According to a recent study, people with social anxiety spend more time editing their photos, videos, and captions on Instagram compared to those without social anxiety. The findings suggest that this is because their self-worth is more strongly tied to recognition from other users on the platform (e.g., likes, follows, and comments). The study was published in Frontiers in Psychology.
Social anxiety disorder (SAD) involves fear and avoidance of social situations due to worry about being judged by others. Study authors Richard B. Lopez and Isabel Polletta wanted to study whether these fears would lead people with SAD to engage differently with social media. Despite taking place within a virtual environment, social media exposes users to social evaluation and criticism. The researchers proposed that Instagram users with high social anxiety might show unique “control behaviors” on Instagram in order to protect their self-image.
“I have seen image-based social media platforms, particularly Instagram, influence everything from social interactions to expectations to career paths,” explained Polletta, an alumni of the Regulation of Everyday Affect, Craving, and Health (REACH) Lab who is now a social studies teacher at Rhinebeck High School.
“Simultaneously, I noticed a ‘pressure’ connected to the ways in which people regulate their ‘online selves’ on social media. This tension is what motivated me to initially research this topic during my undergraduate time at Bard College before revisiting and refining it into the present study.”
A sample of 247 Instagram users between the ages of 18 and 58 completed a questionnaire that included an assessment of social anxiety. The survey also assessed “Instagram contingent self-worth” — the extent that a person bases their self-worth on their experiences on Instagram. To assess Instagram contingent self-worth, participants responded to items assessing how their self-esteem is affected by likes, follows, comments, and popularity on Instagram.
Participants also answered questions about their use of control behaviors on Instagram — how long they edit their photos and videos, how often they edit their captions after posting, and how often they disable their comments.
The results revealed that participants with higher social anxiety scored higher in Instagram contingent self-worth. In other words, their self-esteem was more reliant on positive recognition (likes, follows, and comments) from other Instagram users compared to participants with lower social anxiety. In turn, this higher Instagram contingent self-worth was tied to more time spent editing photos/videos and a greater likelihood of editing captions after posting. This effect remained even after controlling for age, sex, and daily time spent on Instagram, suggesting that the effect was not driven by socially anxious people spending more time on Instagram.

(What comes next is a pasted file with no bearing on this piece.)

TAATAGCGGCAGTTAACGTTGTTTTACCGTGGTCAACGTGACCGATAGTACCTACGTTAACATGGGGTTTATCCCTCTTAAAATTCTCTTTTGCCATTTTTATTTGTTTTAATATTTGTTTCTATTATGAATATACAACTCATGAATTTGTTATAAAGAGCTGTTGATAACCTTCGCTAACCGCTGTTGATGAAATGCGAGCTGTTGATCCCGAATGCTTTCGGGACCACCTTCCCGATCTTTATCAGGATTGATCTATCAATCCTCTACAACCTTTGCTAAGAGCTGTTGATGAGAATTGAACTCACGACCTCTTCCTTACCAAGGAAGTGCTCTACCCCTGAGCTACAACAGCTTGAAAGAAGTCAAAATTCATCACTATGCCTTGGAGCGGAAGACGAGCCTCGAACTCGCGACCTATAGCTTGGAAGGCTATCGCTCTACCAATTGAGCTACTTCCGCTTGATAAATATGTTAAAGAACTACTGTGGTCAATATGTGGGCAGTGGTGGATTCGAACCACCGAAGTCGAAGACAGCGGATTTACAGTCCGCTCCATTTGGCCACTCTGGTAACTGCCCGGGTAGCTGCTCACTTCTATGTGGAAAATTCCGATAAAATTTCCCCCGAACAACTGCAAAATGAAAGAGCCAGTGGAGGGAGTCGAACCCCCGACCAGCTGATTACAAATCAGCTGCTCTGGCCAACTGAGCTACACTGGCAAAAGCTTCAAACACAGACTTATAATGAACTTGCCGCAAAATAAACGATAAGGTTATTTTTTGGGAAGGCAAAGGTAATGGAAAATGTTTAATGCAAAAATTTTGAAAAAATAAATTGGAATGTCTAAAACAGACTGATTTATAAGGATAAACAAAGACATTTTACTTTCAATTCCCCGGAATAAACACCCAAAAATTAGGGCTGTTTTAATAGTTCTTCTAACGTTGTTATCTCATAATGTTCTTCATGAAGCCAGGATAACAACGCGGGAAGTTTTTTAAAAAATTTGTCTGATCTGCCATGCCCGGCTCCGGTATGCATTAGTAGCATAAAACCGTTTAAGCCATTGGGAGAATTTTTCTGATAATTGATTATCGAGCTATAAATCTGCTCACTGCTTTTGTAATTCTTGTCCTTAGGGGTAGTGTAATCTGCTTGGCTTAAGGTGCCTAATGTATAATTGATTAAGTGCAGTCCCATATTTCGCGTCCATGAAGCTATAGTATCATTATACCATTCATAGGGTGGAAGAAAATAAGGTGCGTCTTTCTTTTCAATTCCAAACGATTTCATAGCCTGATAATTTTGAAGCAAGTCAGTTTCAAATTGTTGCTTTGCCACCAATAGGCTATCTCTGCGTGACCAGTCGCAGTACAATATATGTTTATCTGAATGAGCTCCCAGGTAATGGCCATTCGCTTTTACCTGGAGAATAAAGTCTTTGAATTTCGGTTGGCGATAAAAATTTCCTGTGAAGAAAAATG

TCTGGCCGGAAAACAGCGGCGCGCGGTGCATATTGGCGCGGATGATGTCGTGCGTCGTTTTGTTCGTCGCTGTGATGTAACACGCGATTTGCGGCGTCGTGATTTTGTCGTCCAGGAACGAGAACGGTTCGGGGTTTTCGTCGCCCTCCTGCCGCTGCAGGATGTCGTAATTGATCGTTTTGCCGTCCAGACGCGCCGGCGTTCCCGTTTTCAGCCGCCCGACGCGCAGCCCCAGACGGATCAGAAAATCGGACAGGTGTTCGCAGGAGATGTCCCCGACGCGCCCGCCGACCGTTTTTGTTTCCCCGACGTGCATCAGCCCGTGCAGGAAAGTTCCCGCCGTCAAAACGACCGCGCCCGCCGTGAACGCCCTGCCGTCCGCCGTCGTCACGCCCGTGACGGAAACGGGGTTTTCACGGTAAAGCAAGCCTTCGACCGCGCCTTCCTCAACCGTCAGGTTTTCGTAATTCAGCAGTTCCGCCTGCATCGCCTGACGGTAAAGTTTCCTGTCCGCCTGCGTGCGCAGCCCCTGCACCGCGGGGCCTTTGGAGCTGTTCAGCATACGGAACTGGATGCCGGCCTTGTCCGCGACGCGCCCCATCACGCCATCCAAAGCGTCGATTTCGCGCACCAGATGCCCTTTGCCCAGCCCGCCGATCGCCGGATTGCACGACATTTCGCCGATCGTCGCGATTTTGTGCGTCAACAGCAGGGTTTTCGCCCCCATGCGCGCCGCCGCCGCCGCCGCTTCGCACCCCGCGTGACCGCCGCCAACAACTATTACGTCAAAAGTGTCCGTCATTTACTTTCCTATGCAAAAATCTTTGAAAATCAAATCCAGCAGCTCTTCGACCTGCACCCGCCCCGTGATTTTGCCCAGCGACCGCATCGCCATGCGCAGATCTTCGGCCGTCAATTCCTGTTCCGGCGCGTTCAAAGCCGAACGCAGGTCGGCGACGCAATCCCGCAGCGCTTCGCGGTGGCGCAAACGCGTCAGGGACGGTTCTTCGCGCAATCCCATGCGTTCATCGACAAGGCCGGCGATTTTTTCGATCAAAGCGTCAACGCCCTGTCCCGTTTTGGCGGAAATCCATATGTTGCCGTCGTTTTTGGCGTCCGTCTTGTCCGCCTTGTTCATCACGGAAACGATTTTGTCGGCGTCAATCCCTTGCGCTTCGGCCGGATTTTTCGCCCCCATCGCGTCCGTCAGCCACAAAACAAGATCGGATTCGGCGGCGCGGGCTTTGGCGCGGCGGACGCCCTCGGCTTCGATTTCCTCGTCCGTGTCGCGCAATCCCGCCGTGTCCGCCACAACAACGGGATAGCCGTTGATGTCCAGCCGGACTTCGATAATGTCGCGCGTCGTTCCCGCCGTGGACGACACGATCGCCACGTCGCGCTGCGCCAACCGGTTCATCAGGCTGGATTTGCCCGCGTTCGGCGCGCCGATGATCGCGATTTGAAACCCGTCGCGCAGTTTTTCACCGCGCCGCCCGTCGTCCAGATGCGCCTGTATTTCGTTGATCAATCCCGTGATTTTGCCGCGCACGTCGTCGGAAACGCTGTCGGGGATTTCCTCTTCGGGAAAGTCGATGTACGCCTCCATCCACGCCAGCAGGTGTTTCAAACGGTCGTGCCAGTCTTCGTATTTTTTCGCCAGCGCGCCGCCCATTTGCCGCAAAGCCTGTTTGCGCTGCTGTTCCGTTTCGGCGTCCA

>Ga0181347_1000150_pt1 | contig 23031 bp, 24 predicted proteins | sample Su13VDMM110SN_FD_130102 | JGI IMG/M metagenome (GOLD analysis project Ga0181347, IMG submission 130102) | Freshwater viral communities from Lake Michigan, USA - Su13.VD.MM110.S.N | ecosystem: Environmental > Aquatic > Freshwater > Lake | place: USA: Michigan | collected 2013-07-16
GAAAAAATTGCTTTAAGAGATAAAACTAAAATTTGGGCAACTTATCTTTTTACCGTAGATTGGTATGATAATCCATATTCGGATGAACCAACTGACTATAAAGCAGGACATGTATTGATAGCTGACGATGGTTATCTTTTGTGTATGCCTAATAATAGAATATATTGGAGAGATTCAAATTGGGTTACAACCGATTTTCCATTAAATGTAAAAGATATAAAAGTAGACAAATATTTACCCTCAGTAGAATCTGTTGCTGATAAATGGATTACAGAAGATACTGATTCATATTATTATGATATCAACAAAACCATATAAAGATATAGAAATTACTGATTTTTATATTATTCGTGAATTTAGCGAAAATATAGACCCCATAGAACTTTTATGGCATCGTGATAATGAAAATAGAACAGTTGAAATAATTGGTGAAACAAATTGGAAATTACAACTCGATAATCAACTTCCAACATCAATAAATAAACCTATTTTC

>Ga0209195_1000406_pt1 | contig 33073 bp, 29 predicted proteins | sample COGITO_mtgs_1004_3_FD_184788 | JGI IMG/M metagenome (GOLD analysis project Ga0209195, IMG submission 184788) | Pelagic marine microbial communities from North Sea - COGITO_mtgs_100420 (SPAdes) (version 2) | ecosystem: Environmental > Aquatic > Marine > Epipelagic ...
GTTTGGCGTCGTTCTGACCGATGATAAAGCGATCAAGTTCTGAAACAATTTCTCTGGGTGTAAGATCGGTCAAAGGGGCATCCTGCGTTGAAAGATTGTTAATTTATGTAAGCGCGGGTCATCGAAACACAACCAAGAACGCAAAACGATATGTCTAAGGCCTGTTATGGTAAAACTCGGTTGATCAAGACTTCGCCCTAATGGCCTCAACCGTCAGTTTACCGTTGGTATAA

These findings suggest that people who have a greater fear of social judgment tend to have a sense of self-worth that is connected to their recognition and popularity on Instagram. This then leads them to engage in more behaviors to control their self-image on the platform — such as spending more time editing their content.
“Participants with higher levels of social anxiety tended to engage in more ‘content control behavior,’ that is, participants with higher levels of social anxiety tried to ‘control’ their online persona more than those with lower levels of social anxiety,” Polletta told PsyPost. “This may be related to the amount of self-worth connected to one’s online experience.”
Polletta and Lopez noted several limitations to their findings. As their study was cross-sectional, it was not possible to test whether social anxiety was causally related to Instagram contingent self-worth and Instagram control behaviors. Another interpretation of the findings could be that a person’s behaviors on Instagram are influencing social anxiety levels over time.
“Questions I still aim to address include: How has our understanding of psychological disorders, identifying, etc, shifted as a result of social media becoming such a core part of our daily lives?” Polletta said.
Overall, the study suggests that people with high social anxiety enact with Instagram in particular ways compared to people with lower social anxiety. Polletta and Lopez say that it may be helpful for researchers and mental health professionals to take note of a person’s social anxiety, self-worth contingencies, and platform behaviors when assessing whether or not social media is a detriment to their well-being.
The study, “Regulating Self-Image on Instagram: Links Between Social Anxiety, Instagram Contingent Self-Worth, and Content Control Behaviors”, was authored by Richard B. Lopez and Isabel Polletta.